The verdant valleys, hills, greenery, and the sheer thrill of romancing the bounties of nature are luring tourists across the country to the picturesque Northeast. Figures are available, and are encouraging: according to Cox & Kings, which deals with various aspects of tourism in the country, tourism in the Northeast is expected to grow by at least 10-12 per cent next year, and bookings for the region have gone up by 18 per cent as compared to the same period (April-June) last year. This increased interest in the Northeast has been attributed to improved infrastructure and air connectivity. Not only have new hotels, both luxury and economic, come up in the region in the recent past, but the intensity of flights from prime cities to the region has also added to the boom of tourism here. Sikkim, Assam, Meghalaya and Arunachal Pradesh are the chief attractions. What is interesting is that Arunachal Pradesh, a virgin land if one would call it so, should have figured as prominently in the tourist’s imagination as does Sikkim usually, or for that matter the all-time favourite duo of Shillong and Cherrapunji. Add to this the addition of Assam, long considered a land held hostage to the senseless ULFA violence and hence a region that ought not to be visited. Thanks to the waning of militancy, Assam today seems attired with a new look, though not an fanciful as Sikkim or Meghalaya is, but yet its promise to metamorphose into a tourism attraction seems credible – at least this is what the impression seems to be in the minds of tourists from metros. It has been reported that the residents of Delhi, Kolkata, Bhubaneswar, Ahmedabad and Jaipur top the list of people desiring to travel to the Northeast. All eager to travel to this hinterland – long neglected, long underrated, long misconstrued – include in their interests not just the usual mode of sight-seeing but also a desire to know about the culture and tradition of this region as also its uniquely exotic and varied culinary offers. At the same time they seem to have adventure tourism in their minds – trekking, rafting, mountain biking, hand gliding, para sailing et al. All of this is refreshing news.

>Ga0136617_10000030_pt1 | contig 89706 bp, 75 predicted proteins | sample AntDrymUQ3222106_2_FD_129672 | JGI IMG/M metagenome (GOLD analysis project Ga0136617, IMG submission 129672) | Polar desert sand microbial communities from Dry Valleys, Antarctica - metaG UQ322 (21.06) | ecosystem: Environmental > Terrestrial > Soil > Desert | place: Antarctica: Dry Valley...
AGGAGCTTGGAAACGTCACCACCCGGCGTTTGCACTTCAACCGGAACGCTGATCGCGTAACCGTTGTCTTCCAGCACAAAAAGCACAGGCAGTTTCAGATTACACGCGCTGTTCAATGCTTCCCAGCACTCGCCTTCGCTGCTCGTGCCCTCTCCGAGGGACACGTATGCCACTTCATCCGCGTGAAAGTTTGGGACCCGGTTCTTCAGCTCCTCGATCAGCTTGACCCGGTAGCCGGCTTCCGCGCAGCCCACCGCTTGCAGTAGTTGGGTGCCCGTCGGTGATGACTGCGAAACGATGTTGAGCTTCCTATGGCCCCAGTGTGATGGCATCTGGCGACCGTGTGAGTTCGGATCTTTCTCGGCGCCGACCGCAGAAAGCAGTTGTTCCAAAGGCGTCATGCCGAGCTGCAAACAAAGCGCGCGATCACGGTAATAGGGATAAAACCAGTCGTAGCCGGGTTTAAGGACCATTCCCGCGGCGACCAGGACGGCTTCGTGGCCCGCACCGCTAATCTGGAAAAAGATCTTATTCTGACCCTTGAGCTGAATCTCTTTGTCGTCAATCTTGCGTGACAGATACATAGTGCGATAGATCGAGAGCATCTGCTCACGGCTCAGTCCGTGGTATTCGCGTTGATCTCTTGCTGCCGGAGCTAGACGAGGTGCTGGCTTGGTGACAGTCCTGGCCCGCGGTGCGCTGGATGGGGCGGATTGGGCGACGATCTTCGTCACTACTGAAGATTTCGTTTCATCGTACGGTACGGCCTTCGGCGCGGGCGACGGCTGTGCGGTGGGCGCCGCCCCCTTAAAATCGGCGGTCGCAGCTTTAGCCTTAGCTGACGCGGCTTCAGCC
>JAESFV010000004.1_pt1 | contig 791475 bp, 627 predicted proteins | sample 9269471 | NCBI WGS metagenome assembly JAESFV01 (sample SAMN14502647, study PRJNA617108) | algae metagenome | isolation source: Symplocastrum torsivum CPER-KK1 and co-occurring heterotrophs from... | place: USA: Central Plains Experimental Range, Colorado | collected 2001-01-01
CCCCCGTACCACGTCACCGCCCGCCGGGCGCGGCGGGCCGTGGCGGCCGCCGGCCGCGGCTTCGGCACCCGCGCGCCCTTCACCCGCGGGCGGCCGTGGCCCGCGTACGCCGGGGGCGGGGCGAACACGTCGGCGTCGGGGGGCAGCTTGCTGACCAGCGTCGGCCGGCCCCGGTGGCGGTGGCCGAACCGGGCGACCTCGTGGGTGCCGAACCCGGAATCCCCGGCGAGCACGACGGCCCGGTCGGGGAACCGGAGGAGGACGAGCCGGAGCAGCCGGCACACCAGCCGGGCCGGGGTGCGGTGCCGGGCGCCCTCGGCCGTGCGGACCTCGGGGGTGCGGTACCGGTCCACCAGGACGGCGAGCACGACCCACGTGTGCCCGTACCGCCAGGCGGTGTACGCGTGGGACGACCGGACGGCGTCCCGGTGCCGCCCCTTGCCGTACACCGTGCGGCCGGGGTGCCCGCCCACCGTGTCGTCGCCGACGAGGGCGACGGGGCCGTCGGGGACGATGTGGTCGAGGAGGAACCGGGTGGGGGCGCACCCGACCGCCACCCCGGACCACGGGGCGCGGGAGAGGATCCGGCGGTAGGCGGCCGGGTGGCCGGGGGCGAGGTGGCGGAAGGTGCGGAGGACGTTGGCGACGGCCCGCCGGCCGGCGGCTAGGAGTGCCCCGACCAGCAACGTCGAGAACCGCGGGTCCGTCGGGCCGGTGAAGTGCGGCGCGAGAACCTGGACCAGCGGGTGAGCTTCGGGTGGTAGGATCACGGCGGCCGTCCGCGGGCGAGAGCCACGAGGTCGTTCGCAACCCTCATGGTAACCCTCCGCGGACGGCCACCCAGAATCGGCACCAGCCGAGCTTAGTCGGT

What is nonetheless imperative now is the sustenance of the region’s tourism potential and its mutation into an industry. To put it another way, let the Northeast tourism sector evolve into an industry – a roaring one, a thriving one, a well-sustained one, all of which will doubtless not only alter the perception of the region vis-à-vis its impression of it being a militancy hotbed in the mind of the so-called mainland, but also help generate employment, whose need cannot be overemphasized, given the soaring unemployment rates across the region as well as the fact of the youth being not employable despite employment avenues because he has a mere university degree to showcase without having to have any skills for employment in the 21st-century job market with all its vagaries and uncertainties. This will prove to be a defining factor then – the ability of Northeast tourism to evolve into an industry, Sikkim apart of course, because in Sikkim tourism has already graduated into an industry. And what will define that defining factor is the ability of the governments of the northeastern States to think out of box, to innovate, and to actualize, more importantly, any ideas that have germinated out of box. Take, for instance, the case of tea tourism in Assam. Here lies a huge scope, given the sheer exotica that its many lush tea gardens are. Or, for that matter, take the case of countryside tourism in unexplored places like Karbi Anglong and Dima Hasao – the two districts that have everything exotic to offer but which, due either to misconstruction or to the pathetic lack of infrastructure development, fall short of unveiling their true tourism colours. The ball, however, is not just in the courts of governments; it is, as importantly, in the hands of private players too – tourism entrepreneurs, who have come up of late but who still await a good level-playing field, which they deserve too, given the scope it has to contribute to employment generation and thus to the making of a farewell to militancy in its own way.